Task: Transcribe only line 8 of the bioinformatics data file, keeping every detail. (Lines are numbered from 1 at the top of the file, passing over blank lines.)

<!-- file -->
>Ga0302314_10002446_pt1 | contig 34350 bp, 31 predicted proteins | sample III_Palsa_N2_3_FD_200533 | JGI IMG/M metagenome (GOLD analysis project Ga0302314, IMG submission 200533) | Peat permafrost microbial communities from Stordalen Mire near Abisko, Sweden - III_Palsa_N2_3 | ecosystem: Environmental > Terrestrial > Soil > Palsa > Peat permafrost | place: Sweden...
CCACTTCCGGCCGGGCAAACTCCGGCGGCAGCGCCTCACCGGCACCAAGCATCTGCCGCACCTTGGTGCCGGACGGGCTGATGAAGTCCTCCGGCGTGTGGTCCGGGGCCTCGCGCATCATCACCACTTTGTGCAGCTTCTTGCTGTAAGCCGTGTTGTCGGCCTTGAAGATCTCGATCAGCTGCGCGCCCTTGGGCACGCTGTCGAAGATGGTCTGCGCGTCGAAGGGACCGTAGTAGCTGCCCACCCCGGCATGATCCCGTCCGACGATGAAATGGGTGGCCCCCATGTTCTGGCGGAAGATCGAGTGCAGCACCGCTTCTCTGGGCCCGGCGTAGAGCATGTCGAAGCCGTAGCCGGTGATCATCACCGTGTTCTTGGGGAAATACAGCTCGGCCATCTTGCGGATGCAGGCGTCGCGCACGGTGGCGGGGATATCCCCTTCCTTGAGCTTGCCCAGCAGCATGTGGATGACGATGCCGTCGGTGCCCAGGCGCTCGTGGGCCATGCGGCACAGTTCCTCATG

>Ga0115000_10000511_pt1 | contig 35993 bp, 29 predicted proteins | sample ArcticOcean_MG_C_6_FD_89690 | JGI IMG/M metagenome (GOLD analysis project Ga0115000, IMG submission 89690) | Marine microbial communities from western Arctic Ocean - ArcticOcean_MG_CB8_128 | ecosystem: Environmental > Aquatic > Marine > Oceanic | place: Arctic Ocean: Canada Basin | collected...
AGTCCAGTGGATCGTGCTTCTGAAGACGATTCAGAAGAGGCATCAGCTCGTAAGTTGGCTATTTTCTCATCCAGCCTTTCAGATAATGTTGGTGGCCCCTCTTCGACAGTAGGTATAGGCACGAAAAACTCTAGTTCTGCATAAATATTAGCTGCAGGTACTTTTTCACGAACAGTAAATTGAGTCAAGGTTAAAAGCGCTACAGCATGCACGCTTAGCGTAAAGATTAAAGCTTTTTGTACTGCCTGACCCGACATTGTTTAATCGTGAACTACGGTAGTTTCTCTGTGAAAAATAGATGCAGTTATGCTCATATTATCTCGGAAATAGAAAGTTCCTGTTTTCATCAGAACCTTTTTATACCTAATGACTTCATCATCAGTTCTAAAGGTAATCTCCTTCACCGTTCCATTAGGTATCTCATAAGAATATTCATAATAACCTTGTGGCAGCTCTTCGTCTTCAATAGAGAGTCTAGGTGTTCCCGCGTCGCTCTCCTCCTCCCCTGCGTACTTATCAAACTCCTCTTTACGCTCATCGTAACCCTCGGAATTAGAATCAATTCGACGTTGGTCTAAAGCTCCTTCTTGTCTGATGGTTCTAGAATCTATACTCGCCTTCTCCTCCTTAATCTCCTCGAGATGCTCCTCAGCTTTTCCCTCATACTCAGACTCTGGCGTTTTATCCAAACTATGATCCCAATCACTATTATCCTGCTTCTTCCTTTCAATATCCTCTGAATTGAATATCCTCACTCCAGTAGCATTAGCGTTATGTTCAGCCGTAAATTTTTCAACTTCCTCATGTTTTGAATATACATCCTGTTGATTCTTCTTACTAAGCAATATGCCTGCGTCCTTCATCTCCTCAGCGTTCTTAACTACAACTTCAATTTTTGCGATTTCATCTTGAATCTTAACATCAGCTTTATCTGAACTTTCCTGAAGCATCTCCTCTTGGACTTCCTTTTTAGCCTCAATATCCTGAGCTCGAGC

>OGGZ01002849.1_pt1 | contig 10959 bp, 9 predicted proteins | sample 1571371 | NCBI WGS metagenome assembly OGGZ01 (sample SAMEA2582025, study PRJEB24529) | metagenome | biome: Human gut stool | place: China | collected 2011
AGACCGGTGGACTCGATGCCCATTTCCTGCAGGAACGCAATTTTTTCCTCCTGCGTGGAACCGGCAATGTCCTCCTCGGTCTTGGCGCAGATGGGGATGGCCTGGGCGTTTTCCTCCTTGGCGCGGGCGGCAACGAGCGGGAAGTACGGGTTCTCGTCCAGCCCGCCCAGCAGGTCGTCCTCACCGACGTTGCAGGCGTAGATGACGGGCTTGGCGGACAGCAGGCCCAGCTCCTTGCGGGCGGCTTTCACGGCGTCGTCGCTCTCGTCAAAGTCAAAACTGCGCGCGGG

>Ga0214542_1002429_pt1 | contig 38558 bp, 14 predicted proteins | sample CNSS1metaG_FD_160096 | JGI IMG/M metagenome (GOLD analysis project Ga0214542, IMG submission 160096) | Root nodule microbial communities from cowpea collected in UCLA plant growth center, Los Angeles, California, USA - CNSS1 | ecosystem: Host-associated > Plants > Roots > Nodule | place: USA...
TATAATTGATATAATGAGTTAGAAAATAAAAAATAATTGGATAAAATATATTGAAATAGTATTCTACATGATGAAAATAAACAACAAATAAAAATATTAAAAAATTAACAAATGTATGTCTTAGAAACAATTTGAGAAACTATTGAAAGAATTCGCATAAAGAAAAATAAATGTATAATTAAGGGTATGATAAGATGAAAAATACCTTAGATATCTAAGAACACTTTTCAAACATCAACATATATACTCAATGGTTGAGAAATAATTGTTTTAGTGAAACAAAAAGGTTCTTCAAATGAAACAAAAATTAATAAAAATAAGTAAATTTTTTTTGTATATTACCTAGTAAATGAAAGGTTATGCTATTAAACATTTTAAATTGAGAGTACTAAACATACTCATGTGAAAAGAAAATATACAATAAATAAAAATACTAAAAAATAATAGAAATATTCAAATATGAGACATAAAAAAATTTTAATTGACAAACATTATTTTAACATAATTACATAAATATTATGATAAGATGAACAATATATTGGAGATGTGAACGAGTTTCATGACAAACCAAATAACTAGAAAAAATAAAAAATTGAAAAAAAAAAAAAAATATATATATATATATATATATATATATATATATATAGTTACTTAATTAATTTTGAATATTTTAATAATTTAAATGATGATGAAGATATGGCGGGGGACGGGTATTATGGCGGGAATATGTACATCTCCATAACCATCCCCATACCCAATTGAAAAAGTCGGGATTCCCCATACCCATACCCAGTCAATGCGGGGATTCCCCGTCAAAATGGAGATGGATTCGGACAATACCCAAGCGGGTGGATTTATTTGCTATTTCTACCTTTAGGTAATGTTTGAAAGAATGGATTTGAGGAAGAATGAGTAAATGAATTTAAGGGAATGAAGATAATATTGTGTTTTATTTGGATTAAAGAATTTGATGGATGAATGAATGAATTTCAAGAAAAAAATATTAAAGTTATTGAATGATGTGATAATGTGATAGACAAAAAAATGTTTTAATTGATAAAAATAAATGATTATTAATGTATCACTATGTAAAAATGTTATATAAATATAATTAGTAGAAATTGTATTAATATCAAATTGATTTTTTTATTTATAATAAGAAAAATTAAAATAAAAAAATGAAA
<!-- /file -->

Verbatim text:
TATAATTGATATAATGAGTTAGAAAATAAAAAATAATTGGATAAAATATATTGAAATAGTATTCTACATGATGAAAATAAACAACAAATAAAAATATTAAAAAATTAACAAATGTATGTCTTAGAAACAATTTGAGAAACTATTGAAAGAATTCGCATAAAGAAAAATAAATGTATAATTAAGGGTATGATAAGATGAAAAATACCTTAGATATCTAAGAACACTTTTCAAACATCAACATATATACTCAATGGTTGAGAAATAATTGTTTTAGTGAAACAAAAAGGTTCTTCAAATGAAACAAAAATTAATAAAAATAAGTAAATTTTTTTTGTATATTACCTAGTAAATGAAAGGTTATGCTATTAAACATTTTAAATTGAGAGTACTAAACATACTCATGTGAAAAGAAAATATACAATAAATAAAAATACTAAAAAATAATAGAAATATTCAAATATGAGACATAAAAAAATTTTAATTGACAAACATTATTTTAACATAATTACATAAATATTATGATAAGATGAACAATATATTGGAGATGTGAACGAGTTTCATGACAAACCAAATAACTAGAAAAAATAAAAAATTGAAAAAAAAAAAAAAATATATATATATATATATATATATATATATATATATAGTTACTTAATTAATTTTGAATATTTTAATAATTTAAATGATGATGAAGATATGGCGGGGGACGGGTATTATGGCGGGAATATGTACATCTCCATAACCATCCCCATACCCAATTGAAAAAGTCGGGATTCCCCATACCCATACCCAGTCAATGCGGGGATTCCCCGTCAAAATGGAGATGGATTCGGACAATACCCAAGCGGGTGGATTTATTTGCTATTTCTACCTTTAGGTAATGTTTGAAAGAATGGATTTGAGGAAGAATGAGTAAATGAATTTAAGGGAATGAAGATAATATTGTGTTTTATTTGGATTAAAGAATTTGATGGATGAATGAATGAATTTCAAGAAAAAAATATTAAAGTTATTGAATGATGTGATAATGTGATAGACAAAAAAATGTTTTAATTGATAAAAATAAATGATTATTAATGTATCACTATGTAAAAATGTTATATAAATATAATTAGTAGAAATTGTATTAATATCAAATTGATTTTTTTATTTATAATAAGAAAAATTAAAATAAAAAAATGAAA